Still job-hunting like it’s 1999? That’s what we’re here for.
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We all still don a suit and tie for an interview, and a cursory glance at the office work place might leave you thinking nothing much has changed in business over the last thirty years.
But in reality, wearing a red power tie is about where the similarities between your grandfather’s office job and yours end.
So how do you adapt to a world moving away from the traditional business structure of apply, interview, show up, and die from 9-5?
Here are three quick moves to make sure you’re ready for the digital age:
1. Set Up a Home Office
Dig that print/scan/fax machine out from under your graduation gifts and give it a prominent place in a dedicated room. Then add a desk, a few pencils and pens and the obligatory inspirational poster.
Even if you don’t work from home, you should set up a space where you could work from home—especially now that more of us are working a side hustle.
For now, it might just be a desk with a pile of bills and check books. But all it takes is one late-night work call or freelance project to turn you into a bona fide Modern Worker. And you’ll need a space to get it all done.
2. Build Yourself an Online Presence
You don’t necessarily have to blog, but you do need a few hyperlinks for the PDF resume you’re emailing that HR scout. (You do know how to put hyperlinks into a PDF resume, right?)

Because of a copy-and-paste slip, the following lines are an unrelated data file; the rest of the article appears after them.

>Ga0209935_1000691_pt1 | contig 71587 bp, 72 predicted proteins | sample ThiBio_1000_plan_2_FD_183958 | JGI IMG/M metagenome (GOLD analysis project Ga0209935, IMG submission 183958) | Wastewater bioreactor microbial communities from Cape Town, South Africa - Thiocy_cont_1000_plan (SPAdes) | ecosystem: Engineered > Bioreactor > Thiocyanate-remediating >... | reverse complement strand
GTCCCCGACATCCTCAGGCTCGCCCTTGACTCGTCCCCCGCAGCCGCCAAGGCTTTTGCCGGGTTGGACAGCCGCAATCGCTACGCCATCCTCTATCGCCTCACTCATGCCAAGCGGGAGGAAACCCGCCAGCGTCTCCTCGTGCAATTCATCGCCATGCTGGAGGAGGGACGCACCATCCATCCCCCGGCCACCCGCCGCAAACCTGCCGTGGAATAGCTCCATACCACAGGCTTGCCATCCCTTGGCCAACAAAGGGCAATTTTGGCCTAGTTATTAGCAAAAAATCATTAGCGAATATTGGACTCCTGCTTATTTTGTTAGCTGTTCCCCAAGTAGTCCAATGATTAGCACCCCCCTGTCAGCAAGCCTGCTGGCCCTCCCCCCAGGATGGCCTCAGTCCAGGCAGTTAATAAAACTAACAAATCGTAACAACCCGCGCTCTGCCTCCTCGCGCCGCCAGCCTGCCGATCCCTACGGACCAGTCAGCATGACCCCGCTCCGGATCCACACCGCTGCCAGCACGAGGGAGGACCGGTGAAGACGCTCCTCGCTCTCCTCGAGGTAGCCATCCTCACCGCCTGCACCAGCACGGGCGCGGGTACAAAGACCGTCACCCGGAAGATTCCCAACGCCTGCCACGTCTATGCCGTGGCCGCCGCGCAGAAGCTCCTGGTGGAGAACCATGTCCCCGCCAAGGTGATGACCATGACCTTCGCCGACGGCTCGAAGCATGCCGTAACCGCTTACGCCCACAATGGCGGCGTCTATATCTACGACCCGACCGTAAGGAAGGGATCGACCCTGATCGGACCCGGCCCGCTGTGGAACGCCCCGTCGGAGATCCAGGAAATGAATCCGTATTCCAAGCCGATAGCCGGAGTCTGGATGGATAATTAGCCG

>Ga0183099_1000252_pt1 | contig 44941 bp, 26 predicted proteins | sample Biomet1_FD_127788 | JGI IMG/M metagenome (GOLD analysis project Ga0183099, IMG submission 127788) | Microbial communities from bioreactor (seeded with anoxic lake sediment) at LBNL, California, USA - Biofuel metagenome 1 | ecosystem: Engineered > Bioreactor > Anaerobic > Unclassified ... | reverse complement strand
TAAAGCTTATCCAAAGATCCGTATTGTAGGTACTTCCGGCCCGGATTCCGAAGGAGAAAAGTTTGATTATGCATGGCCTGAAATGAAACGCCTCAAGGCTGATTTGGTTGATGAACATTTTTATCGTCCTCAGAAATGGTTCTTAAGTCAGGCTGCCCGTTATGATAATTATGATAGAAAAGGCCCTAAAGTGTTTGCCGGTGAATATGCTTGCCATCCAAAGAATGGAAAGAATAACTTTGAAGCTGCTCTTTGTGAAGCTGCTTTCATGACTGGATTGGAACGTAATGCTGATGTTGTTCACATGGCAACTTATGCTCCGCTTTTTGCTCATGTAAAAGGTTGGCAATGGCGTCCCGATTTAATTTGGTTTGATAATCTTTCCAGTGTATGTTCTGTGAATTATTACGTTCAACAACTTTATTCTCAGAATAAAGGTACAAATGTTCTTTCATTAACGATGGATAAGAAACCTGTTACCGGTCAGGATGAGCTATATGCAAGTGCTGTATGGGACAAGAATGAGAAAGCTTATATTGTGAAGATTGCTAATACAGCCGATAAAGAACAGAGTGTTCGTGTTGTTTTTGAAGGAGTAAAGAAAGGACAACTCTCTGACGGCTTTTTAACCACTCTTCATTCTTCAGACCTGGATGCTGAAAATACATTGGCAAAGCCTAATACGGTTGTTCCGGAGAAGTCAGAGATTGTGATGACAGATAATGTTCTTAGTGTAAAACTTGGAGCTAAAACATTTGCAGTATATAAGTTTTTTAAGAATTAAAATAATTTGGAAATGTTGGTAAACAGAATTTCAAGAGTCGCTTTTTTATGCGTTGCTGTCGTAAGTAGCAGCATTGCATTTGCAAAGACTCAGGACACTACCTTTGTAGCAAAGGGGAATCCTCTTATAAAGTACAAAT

Here are a few great resources that take a small investment but can give you a professional online image:
- About.Me – Create a quick, interesting online business card.
- Re.Vu – Type in your resume stats, customize the format and colors and make something unique to showcase your skills.
- If you include links to Twitter and LinkedIn (you should avoid Facebook), make sure your accounts look professional.
3. Take Your Address Off Your Resume
This is a bold move, but think about it: Most companies assume you’re local (unless you’re applying for a remote position), and no one’s scanning to see what neighborhood you hail from. Just be sure to note (depending on the job description) whether you would be a virtual employee or an office regular.
Depending on your formatting, losing your address can let you reclaim two to three lines of space, and you can use that to add important and valuable details about full-time work and part-time passions.
HR no longer needs to know your home address because what they’re hiring is not a friendly face to hum “Happy Birthday” every few months. They’re hiring your expertise, professionalism and experience, all of which can be proven online and over the phone.
What have you done to update your job hunt style?
Sarah Greesonbach is a Content Management Specialist with a lot on the back burner (if you count LOLCats and Words with Friends). She manages and writes for the lifestyle and personal finance blog Life [Comma] Etc and is studying to be an Accredited Personal Financial Counselor.